Sincerely,

Josh

 How Nestle Could Have Fixed Their Problems Online For $7.49
Josh Millrod is a digital strategist at Wieden+Kennedy, a full-service, creatively driven advertising agency based in Portland, Oregon with offices in Amsterdam, London, New York, Tokyo, Shanghai and Delhi.  Josh’s work encompasses brand strategy, community management and SEO for a variety of clients.  In his ever dwindling free time, he plays trumpet in a noise band called Grasshopper and runs a small record label called Bloodfist Karate School. The views in this article belong solely to the author and do not represent those of Wieden+Kennedy in any way, shape or form.

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11 thoughts on “How Nestle Could Have Fixed Their Problems Online For $7.49

  1. Thanks for posting this. Now I know your political biases and can judge your posts accordingly.

  2. This article has nothing to do with politics. No matter how you look at it, Nestle has a brand problem. The suggestion of creating social presences around sustainability has to do with brand marketing and how to avert a crisis. Whether or not I support Nestle is irrelevant to the point that they don't understand social media and need help navigating this disaster.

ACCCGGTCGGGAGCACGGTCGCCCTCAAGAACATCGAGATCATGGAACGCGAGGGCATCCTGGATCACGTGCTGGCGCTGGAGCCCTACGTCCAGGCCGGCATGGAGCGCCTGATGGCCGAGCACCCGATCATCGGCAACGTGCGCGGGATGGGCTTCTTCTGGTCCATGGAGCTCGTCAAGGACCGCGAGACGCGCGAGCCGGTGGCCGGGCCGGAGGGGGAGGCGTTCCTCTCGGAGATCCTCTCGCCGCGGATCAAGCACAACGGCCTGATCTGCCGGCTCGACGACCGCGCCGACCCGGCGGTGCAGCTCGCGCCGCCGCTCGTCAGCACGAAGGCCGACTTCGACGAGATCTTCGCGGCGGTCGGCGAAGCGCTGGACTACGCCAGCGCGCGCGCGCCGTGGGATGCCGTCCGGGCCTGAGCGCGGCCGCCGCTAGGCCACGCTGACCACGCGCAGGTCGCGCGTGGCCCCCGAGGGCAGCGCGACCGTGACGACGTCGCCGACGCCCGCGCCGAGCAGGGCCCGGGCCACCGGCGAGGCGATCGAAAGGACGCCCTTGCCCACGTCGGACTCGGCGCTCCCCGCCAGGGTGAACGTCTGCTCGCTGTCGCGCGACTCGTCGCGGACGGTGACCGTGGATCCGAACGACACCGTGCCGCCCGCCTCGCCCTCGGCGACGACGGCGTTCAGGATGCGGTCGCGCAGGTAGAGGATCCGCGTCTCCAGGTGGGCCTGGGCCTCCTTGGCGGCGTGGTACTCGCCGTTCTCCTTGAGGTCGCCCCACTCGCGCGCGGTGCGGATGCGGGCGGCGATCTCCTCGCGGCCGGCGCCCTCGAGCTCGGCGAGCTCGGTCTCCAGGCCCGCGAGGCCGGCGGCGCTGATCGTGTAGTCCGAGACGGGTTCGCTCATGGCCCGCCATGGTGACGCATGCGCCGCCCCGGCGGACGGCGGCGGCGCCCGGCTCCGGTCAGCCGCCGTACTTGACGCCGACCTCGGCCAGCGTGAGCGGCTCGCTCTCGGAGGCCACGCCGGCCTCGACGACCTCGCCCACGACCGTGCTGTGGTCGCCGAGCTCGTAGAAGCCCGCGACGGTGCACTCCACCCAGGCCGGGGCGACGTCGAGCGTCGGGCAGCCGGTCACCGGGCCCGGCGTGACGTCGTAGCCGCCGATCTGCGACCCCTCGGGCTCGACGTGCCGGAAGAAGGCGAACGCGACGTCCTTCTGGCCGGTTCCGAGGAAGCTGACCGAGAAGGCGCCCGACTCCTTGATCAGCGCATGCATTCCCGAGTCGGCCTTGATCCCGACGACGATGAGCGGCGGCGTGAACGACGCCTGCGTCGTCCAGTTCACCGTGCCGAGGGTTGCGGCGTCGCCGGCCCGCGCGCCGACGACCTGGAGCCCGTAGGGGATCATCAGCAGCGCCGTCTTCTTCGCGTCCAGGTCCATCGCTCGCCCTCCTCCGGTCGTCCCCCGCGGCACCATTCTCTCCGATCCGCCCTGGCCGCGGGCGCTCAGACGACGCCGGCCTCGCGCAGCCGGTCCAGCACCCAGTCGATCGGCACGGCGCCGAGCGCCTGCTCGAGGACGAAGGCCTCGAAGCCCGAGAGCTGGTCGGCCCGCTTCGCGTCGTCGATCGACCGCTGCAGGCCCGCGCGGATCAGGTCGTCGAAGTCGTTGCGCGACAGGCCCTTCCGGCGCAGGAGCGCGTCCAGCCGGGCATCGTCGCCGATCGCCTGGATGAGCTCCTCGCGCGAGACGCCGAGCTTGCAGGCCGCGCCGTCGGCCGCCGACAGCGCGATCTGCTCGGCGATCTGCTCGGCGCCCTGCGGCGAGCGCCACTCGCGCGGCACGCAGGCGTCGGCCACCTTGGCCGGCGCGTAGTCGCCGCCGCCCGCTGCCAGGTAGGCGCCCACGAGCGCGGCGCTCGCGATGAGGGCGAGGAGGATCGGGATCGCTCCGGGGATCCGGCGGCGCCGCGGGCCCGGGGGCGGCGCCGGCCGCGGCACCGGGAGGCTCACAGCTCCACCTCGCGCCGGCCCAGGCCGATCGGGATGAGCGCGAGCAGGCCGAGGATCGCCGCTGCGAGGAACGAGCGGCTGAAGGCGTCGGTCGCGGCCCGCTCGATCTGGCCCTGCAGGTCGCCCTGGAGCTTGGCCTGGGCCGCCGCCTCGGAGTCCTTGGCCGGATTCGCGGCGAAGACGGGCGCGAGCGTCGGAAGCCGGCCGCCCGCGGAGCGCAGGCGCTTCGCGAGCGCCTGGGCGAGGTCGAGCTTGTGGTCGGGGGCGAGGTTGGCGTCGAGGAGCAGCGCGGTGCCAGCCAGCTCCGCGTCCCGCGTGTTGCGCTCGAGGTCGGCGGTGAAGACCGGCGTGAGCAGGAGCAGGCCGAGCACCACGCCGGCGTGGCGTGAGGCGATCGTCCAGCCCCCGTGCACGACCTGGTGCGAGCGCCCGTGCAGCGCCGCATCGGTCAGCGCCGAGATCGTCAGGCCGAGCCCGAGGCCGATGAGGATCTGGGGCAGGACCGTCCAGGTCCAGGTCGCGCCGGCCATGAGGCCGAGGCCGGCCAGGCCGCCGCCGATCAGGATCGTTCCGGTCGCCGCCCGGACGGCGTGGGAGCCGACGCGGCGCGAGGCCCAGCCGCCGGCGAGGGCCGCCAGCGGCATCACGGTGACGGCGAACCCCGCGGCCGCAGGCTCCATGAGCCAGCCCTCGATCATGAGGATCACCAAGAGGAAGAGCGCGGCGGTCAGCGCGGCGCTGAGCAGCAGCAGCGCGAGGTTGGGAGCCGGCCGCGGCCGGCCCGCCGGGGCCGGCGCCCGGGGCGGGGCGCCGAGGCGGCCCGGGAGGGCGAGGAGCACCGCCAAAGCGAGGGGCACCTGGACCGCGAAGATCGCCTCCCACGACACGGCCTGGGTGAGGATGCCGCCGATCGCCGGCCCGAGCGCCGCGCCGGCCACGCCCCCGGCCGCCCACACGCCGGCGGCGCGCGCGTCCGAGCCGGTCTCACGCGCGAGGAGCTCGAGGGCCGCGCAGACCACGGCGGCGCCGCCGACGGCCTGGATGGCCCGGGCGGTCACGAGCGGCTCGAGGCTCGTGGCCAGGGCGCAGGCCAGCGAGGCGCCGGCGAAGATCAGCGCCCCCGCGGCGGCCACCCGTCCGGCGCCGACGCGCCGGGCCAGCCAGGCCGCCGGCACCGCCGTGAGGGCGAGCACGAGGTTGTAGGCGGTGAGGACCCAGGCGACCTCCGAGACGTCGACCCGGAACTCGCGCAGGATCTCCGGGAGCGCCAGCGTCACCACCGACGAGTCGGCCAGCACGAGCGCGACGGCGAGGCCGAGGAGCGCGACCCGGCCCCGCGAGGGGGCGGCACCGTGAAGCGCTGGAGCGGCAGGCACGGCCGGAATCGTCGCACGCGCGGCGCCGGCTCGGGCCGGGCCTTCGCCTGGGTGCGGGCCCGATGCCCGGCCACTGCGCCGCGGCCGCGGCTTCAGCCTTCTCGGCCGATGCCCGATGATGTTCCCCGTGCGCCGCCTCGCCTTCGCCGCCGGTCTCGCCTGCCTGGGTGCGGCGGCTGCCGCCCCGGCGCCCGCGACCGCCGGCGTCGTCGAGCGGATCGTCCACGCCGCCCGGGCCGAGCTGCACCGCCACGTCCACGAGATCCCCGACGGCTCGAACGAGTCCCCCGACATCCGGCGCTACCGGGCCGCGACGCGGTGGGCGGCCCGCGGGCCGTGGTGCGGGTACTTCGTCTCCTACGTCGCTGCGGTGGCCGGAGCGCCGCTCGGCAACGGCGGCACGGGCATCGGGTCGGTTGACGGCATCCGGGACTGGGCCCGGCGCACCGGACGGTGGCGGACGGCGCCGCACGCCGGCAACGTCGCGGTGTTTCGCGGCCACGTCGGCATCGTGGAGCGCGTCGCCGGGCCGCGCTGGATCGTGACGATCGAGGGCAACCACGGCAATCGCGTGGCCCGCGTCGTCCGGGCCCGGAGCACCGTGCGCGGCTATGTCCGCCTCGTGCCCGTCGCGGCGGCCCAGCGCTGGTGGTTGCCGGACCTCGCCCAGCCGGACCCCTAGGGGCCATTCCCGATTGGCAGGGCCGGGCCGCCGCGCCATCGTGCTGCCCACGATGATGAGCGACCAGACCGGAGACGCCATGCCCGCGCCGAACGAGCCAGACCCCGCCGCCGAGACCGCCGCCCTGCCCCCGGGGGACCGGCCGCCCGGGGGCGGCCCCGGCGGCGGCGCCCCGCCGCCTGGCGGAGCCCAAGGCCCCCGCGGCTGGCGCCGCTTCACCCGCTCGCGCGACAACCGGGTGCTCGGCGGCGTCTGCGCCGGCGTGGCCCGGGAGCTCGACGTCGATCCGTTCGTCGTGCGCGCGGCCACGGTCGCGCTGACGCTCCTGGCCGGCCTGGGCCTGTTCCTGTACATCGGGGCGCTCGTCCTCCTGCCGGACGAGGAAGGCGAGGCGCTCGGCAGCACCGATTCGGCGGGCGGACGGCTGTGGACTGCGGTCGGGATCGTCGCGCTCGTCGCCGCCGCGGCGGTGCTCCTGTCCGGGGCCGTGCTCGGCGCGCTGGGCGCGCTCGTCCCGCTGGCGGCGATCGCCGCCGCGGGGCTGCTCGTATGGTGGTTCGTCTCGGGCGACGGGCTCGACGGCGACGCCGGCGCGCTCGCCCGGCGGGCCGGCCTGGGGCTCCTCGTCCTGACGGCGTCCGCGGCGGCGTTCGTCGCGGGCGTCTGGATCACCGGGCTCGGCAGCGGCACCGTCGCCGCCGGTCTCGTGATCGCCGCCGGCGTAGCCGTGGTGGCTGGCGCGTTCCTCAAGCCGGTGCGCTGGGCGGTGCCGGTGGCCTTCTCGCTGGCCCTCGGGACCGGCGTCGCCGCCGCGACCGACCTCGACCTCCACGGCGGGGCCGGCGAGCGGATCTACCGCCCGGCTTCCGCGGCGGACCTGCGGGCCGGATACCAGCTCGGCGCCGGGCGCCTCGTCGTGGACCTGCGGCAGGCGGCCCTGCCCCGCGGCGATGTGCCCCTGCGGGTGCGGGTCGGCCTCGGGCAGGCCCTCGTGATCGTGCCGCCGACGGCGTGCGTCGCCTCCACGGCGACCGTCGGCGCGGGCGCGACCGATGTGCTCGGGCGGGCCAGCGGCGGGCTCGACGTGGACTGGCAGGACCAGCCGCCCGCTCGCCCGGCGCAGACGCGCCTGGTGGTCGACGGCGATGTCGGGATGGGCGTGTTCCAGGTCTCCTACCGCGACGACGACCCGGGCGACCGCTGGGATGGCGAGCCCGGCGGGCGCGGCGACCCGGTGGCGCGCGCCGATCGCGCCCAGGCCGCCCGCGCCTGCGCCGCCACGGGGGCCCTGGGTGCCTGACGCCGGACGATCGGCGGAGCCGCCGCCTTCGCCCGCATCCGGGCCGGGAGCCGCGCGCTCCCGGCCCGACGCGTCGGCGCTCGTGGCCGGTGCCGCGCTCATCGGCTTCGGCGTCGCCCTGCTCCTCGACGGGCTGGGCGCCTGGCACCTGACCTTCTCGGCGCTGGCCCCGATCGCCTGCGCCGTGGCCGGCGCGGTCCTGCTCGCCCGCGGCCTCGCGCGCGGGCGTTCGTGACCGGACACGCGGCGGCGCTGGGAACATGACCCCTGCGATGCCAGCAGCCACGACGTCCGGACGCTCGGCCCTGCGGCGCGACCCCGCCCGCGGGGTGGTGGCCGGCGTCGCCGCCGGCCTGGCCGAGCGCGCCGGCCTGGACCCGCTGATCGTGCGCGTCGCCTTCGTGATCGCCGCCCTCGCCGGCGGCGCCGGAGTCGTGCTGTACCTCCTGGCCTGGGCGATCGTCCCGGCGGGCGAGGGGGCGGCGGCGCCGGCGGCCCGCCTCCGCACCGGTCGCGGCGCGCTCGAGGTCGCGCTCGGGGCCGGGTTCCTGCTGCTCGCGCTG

3. Completely agree, Josh. This is not a political issue, but a brand / reputation management issue. Nestle obviously learned nothing from the United Airlines Smashed Guitar debacle. Many corporations (and individuals) fail to see the opportunity to turn negative energy into positive, much like the Korean martial art form of Hapkido. Their initial faux pax has resulted in a huge amount of media attention and they should take that “free advertising” (no pr is bad pr), and implement your suggestions. It would be so easy to harness the backlash into a social media pow-wow to encourage consumers to work with them (Nestle) to find sustainable solutions. If their customers are involved, they are more likely to remain/become brand evangelists. At the very least, they (Nestle) needs to seriously review their current advertising agency or internal efforts to handle online public relations and social media marketing. They are dismal at best.

  4. Josh this is a good example of brand not only out of step with its customers let alone the market place but having no Crisis Management Plan in place. What are the guys in the corner offices doing and when will they wake up to the new reality.

    The big message at last weeks Social Media World Forum in London is that the Brand is Under Threat and senior execs have not realised that their customers will no longer tolerate being shouted at, they want to be engaged and listen to.

  5. They've had a CSR website, blog, and twitter up for a while
    http://creatingsharedvalue.org/
    http://twitter.com/Nestlecsv

    The Facebook page incident was unfortunate. I understand the asking YouTube to take down the video though. What Greenpeace failed to do was adequately convey the facts about the situation. But in classic activist (we're right, you're the devil, enough said) communication style, Greenpeace relied on dramatic emotional stimulation alone.

  6. Thank you Josh for information, all crisis are happens just because of poor management.
    I think some people knew what was happening but the herd instinct was too great. The money was too tempting which caused people to lose their common sense.